A Poem For Saturday

Dish poetry editor Alice Quinn writes:

The winsome English poet Stevie Smith (1902-1971) is most famous for the poem we’re posting today and for her legion of admirers—among them Robert Lowell (“On gray days when most modern poetry seems one dull colorless voice speaking through a hundred rival styles, one turns to Stevie Smith and enjoys her unique and cheerfully gruesome voice”) and Sylvia Plath (“I am a desperate Stevie Smith addict”). She was a great chider, as anyone call tell from her poem “To an American Publisher”:

You say I must write another book? But I’ve just written this one.
You liked it so much that’s the reason?  Read it again then.

In a review of her Collected Poems, published in 1975, Seamus Heaney captured the quality of “these odd syncopated melancholy poems” describing how “her gift was to create a peculiar emotional weather between the words, a sense of pity for what is infringed and unfulfilled” citing the poem below as a supreme example. New Directions has a brand new Best Poems: Stevie Smith, richly illustrated with her own drawings, from which we’ll be selecting poems today and in the days ahead.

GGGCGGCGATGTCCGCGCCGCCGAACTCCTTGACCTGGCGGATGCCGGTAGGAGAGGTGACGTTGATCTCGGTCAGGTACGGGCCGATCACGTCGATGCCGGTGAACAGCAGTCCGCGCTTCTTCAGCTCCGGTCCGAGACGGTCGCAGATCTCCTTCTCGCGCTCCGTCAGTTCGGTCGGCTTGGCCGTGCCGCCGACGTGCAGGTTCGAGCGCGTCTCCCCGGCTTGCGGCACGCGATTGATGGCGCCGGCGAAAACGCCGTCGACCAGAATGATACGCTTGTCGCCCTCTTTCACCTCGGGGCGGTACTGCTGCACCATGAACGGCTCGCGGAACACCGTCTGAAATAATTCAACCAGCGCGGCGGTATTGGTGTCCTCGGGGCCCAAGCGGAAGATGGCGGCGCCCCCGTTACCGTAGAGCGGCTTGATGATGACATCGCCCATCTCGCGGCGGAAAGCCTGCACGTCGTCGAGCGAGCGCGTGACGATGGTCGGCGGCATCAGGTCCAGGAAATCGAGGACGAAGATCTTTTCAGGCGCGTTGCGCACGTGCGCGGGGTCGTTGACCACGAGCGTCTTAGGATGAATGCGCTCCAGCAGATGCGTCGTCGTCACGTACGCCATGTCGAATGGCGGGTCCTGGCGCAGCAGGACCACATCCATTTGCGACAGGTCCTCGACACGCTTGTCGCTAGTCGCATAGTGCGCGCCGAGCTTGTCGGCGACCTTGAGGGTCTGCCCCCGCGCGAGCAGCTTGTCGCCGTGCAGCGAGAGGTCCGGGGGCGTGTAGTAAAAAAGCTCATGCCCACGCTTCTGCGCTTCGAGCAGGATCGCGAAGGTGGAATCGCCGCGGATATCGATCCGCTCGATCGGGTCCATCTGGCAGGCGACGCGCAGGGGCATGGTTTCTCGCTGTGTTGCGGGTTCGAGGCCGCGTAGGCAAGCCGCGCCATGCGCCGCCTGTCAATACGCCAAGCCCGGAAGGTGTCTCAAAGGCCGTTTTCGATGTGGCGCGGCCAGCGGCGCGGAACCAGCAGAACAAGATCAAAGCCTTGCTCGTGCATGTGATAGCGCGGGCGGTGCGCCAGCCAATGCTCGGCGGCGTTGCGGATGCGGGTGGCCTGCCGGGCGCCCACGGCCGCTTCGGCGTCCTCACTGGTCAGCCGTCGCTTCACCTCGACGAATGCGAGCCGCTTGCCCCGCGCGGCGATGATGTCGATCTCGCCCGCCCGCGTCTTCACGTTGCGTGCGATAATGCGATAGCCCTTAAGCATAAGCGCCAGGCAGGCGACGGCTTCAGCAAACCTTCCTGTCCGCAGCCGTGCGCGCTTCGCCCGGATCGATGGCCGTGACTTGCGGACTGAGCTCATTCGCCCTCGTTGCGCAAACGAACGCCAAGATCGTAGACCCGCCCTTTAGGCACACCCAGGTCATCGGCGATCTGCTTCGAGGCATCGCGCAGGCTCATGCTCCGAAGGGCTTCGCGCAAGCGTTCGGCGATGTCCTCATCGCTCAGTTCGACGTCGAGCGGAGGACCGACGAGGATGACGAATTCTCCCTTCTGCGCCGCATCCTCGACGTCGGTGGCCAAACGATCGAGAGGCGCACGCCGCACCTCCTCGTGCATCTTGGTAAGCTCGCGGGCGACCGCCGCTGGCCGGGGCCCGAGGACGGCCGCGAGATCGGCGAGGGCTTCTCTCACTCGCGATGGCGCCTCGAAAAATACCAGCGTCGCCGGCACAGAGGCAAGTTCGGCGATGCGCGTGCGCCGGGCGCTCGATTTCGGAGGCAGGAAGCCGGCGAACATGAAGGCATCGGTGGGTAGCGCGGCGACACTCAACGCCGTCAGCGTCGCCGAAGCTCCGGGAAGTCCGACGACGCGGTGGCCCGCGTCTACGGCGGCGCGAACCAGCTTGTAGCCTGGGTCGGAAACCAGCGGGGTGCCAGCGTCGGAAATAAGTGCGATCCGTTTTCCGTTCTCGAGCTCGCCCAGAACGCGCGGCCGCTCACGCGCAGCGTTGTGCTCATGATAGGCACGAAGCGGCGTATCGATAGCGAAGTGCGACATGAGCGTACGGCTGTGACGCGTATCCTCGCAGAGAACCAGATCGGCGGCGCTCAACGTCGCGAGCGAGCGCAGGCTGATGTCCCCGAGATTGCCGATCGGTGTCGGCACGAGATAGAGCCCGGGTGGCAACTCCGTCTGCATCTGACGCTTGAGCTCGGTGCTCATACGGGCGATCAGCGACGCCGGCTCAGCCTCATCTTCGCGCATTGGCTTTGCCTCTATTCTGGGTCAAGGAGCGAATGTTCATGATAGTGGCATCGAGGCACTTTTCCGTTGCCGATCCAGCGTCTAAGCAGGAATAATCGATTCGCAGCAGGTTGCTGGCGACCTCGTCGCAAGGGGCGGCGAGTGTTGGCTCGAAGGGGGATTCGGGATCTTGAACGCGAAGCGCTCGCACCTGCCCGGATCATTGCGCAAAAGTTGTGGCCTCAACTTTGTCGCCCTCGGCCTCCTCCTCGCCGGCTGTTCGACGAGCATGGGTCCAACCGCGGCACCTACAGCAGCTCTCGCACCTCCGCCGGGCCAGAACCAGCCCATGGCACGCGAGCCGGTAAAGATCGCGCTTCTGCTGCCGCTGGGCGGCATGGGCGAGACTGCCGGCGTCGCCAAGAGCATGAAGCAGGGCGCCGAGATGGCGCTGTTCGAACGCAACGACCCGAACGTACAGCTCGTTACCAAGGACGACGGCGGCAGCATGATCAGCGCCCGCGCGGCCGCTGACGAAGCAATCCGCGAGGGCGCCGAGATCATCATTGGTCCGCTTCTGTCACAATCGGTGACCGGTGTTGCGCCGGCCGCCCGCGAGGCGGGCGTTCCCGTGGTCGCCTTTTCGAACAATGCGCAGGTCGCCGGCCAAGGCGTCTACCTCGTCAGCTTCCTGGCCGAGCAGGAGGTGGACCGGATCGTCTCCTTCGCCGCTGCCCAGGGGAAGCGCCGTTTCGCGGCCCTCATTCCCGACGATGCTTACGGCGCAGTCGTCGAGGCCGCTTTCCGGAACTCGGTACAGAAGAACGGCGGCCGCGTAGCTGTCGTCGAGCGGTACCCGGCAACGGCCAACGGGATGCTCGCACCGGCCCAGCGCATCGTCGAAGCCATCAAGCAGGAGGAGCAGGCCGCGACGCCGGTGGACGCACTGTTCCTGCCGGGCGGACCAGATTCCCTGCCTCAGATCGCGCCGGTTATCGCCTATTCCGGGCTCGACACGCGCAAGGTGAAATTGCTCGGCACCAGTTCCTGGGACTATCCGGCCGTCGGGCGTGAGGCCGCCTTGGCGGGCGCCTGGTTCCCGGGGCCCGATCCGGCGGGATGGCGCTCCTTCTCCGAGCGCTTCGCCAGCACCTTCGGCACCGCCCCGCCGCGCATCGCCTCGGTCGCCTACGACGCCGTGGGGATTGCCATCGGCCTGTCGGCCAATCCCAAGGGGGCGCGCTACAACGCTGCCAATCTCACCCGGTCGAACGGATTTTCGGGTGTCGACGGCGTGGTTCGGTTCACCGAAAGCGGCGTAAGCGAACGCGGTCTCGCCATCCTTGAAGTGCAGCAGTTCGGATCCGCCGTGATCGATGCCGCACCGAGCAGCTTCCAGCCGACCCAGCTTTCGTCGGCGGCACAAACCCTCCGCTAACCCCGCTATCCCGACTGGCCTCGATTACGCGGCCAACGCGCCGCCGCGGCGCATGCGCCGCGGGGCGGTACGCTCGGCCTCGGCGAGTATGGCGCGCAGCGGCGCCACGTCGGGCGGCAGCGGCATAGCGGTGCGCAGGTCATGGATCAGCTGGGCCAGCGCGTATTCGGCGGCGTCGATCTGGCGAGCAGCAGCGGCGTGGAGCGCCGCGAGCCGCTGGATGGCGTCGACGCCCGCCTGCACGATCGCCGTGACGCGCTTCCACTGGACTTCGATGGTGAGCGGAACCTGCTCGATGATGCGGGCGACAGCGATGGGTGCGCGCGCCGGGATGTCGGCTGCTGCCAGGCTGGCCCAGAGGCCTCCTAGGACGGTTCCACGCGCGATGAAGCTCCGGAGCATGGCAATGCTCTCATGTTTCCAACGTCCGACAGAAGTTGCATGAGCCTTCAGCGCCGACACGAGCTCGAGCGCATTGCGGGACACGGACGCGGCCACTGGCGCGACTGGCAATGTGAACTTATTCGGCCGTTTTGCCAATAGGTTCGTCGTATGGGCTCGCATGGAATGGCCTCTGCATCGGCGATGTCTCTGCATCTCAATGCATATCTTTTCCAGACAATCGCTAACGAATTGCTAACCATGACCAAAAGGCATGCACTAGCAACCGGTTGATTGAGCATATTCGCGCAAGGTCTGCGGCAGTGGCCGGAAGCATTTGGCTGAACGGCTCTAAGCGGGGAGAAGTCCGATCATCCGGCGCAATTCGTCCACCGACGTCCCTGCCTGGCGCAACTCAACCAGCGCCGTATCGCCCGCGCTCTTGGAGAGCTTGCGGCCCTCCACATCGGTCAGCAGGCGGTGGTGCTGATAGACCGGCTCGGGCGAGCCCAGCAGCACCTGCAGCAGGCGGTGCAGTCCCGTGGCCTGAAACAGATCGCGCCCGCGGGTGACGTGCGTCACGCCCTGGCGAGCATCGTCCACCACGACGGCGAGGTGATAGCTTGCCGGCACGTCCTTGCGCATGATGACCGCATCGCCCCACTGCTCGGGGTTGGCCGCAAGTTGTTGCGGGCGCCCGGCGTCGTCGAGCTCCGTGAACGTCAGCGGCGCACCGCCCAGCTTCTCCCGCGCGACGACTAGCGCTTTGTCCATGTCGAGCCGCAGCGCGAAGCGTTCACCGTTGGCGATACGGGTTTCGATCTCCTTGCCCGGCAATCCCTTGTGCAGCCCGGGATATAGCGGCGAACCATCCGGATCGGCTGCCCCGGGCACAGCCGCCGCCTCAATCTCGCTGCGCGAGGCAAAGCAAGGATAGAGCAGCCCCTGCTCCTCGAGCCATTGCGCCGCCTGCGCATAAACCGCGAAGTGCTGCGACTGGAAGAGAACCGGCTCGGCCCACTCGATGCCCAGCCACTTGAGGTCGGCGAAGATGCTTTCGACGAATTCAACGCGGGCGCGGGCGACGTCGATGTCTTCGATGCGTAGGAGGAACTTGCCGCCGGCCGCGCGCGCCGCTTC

“Not Waving but Drowning” by Stevie Smith:

Nobody heard him, the dead man,
But still he lay moaning:
I was much further out than you thought
And not waving but drowning.

Poor chap, he always loved larking
And now he’s dead.
It must have been too cold for him his heart gave way,
They said.

Oh, no no no, it was too cold always
(Still the dead one lay moaning)
I was much too far out all my life
And not waving but drowning.

Update from a reader:

Another reason I renewed: “Dish poetry editor Alice Quinn writes:”

(From Best Poems: Stevie Smith © Stevie Smith 1937, 1972 and © New Direction Publishing Corporation 1988, 2014. Reprinted with kind permission of New Directions)